In short, when we live our lives as though the yet to come Kingdom of God were now afoot in the world, it causes one of two outcomes: People will come to believe in God and enter the Kingdom, or they will reject God in favor of the short lived gains the world has to offer. Discipleship, or following Jesus, is all about learning to live this kind of Kingdom of God life in the real world.
It’s why we keep on praying, “Lord Jesus Christ, son of God, have mercy on me a sinner.” Remember, “sinner” simply names the condition into which we are born; the world gone wrong because unfortunately Adam and Eve “ate the apple,” to put it in Lily’s terms. The greatest danger we face in life is the failure to come to grips with this truth and to turn away from evil and turn to God. The more we make our life “work” in the present age, the less apt we are to welcome any sort of way of life that works against it.
So what makes our life seemingly work well in this present age? The amassing of power through hoarding wealth, seeking identity in status, honor and prestige, and worst of all, cloaking our efforts to gain power, wealth and status in the name of God through public demonstrations of our “awesomeness.” Summarizing– living a life where everything is driven by the constantly-calculating math of self-interest. (This is why soon Jesus will point to a widow and two coins to teach us that generosity is never a matter of how much you give but how much you keep.)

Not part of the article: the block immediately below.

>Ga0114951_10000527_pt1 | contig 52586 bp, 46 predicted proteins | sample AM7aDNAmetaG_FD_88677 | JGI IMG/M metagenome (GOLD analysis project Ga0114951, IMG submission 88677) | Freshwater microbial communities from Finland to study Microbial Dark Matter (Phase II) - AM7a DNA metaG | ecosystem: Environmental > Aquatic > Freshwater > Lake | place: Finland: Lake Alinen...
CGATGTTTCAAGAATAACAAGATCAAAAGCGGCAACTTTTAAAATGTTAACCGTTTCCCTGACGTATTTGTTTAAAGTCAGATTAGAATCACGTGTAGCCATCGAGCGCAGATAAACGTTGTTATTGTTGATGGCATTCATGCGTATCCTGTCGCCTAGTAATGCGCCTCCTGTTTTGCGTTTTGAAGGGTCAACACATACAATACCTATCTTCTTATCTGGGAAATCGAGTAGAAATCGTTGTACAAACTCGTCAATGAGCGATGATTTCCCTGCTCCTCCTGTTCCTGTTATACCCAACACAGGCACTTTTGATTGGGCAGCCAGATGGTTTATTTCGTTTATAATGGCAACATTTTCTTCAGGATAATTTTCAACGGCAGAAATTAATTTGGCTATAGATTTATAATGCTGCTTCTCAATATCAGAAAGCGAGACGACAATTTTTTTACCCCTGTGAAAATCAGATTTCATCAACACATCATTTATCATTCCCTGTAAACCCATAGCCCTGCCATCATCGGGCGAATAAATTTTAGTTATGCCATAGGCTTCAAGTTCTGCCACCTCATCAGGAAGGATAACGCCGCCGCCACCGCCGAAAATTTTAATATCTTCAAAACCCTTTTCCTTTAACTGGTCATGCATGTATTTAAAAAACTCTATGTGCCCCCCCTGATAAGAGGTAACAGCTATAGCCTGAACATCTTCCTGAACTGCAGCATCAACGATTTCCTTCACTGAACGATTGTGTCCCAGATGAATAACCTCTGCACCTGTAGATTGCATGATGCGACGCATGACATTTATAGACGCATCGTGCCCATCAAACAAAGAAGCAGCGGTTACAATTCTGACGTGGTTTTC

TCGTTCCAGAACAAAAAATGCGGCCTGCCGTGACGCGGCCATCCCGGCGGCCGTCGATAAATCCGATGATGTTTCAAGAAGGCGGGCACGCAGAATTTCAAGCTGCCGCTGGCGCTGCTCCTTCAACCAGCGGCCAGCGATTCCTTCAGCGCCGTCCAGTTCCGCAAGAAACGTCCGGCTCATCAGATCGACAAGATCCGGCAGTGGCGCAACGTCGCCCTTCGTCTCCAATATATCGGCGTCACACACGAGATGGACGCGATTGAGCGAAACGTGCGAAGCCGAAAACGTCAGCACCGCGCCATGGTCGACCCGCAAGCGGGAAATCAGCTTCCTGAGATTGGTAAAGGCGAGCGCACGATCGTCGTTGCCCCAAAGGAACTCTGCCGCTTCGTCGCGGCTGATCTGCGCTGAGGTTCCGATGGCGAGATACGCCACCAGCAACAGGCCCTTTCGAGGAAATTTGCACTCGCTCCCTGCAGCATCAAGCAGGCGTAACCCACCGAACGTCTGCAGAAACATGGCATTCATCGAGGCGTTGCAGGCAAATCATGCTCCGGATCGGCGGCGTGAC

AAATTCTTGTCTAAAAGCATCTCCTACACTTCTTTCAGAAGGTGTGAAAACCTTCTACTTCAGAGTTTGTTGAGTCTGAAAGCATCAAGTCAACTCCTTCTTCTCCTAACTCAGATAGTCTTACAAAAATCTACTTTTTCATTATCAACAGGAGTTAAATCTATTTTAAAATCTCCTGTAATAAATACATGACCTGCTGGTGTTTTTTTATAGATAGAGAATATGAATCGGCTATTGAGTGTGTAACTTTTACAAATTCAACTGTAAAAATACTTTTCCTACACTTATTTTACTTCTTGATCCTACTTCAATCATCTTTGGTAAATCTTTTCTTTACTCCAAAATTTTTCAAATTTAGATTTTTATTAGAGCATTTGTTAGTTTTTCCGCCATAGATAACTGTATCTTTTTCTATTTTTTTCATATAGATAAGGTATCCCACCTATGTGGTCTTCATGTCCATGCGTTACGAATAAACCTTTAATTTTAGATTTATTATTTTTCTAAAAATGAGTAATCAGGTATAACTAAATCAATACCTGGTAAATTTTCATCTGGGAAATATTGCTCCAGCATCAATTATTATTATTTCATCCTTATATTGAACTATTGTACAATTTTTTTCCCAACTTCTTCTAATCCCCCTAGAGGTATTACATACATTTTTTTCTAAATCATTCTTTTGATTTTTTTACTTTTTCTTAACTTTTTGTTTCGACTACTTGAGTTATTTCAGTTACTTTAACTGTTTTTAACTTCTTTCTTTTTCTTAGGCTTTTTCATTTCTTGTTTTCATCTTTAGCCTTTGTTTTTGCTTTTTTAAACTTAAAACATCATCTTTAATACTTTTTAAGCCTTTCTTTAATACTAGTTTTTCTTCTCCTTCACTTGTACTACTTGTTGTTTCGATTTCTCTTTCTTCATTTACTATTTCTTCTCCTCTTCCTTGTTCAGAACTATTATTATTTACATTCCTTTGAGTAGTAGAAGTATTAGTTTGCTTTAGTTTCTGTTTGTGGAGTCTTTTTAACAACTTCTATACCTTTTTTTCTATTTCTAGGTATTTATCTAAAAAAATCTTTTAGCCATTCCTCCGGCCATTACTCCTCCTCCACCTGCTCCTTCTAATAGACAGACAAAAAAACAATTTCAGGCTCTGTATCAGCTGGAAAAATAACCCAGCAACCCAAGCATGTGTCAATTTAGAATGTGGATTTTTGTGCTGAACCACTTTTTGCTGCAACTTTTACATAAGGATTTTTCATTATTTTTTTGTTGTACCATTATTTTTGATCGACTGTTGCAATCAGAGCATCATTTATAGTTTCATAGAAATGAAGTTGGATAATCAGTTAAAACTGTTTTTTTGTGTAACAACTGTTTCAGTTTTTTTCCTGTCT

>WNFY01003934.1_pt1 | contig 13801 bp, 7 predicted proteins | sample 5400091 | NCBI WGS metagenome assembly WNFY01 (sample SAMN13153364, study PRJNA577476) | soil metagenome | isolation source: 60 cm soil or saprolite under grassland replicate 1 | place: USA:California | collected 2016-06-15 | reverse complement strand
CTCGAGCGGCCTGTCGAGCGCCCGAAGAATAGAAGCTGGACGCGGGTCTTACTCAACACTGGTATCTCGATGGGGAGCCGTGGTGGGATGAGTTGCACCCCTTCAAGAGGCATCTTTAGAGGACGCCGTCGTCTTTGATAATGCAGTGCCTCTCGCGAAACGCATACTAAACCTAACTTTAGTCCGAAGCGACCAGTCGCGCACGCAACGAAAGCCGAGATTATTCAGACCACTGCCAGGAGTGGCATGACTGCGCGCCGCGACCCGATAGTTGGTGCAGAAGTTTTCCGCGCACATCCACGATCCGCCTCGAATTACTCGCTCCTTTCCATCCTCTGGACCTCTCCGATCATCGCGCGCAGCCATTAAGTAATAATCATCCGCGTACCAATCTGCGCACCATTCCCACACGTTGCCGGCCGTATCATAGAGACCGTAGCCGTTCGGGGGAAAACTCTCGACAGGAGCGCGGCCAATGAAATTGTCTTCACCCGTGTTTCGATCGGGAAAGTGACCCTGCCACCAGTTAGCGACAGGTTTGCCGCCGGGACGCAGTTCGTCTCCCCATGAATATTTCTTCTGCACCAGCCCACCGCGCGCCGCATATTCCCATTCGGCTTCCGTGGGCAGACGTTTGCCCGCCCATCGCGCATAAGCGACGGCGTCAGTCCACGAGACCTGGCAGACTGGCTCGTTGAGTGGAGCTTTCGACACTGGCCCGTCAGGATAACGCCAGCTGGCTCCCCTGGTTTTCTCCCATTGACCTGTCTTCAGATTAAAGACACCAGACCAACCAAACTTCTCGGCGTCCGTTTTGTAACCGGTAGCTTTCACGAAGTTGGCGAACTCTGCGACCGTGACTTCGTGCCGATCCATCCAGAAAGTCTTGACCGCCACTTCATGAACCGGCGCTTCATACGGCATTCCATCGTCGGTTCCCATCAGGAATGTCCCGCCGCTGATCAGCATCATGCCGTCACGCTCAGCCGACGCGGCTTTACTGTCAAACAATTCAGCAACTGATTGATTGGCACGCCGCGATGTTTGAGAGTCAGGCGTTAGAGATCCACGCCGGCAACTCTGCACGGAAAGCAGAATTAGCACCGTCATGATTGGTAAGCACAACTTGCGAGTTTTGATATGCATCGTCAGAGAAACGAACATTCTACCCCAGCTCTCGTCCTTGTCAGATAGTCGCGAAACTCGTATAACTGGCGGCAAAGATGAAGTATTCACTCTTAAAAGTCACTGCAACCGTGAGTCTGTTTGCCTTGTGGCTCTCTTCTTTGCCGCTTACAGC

So what does today’s text have to do with all of this- in a hundred words or less? Back to the math lesson. Jesus tells us to learn from the shrewd and dishonest manger, who used his master’s money to make friends with his master’s debtors (also people of great means who could pay him back, i.e. 1000 bushels of wheat, etc.) in order to secure favors from them in his soon to be unemployed state.
Jesus teaches us to bank our security not in the present age, which is passing away but in the age to come, which will never end. We do this by using power, wealth and status to secretly make friends who can never pay us back; namely, people who don’t have power, wealth and status. It means throwing away the calculator in favor of what I like to call “higher math.” It’s a math that will never “add up” in the present age and yet when people see it at work their eyes will be lifted to God, because they will have had a preview of the age to come– which in essence is a review of the world as it began (before Adam and Eve ate the apple). This is the world that God is now making.
“If Adam and Eve had not eaten the apple then we wouldn’t need money, and if we didn’t need money we wouldn’t need math, and if we didn’t need math, the world would be a better place.” Thanks Lily.
This is hard stuff. Self interest dies a thousand deaths, but the greatest danger of all is the deception of pride which keeps us from the self knowledge of our self interest. It’s why we keep on saying. . . .
Lord Jesus Christ, Son of God, have mercy on me a sinner.
J.D. Walt writes daily for Seedbed’s Daily Text. He serves as Seedbed’s Sower in Chief. Follow him @jdwalt on Twitter or email him at email@example.com. Get the Daily Text delivered to your inbox fresh every morning. Subscribe HERE.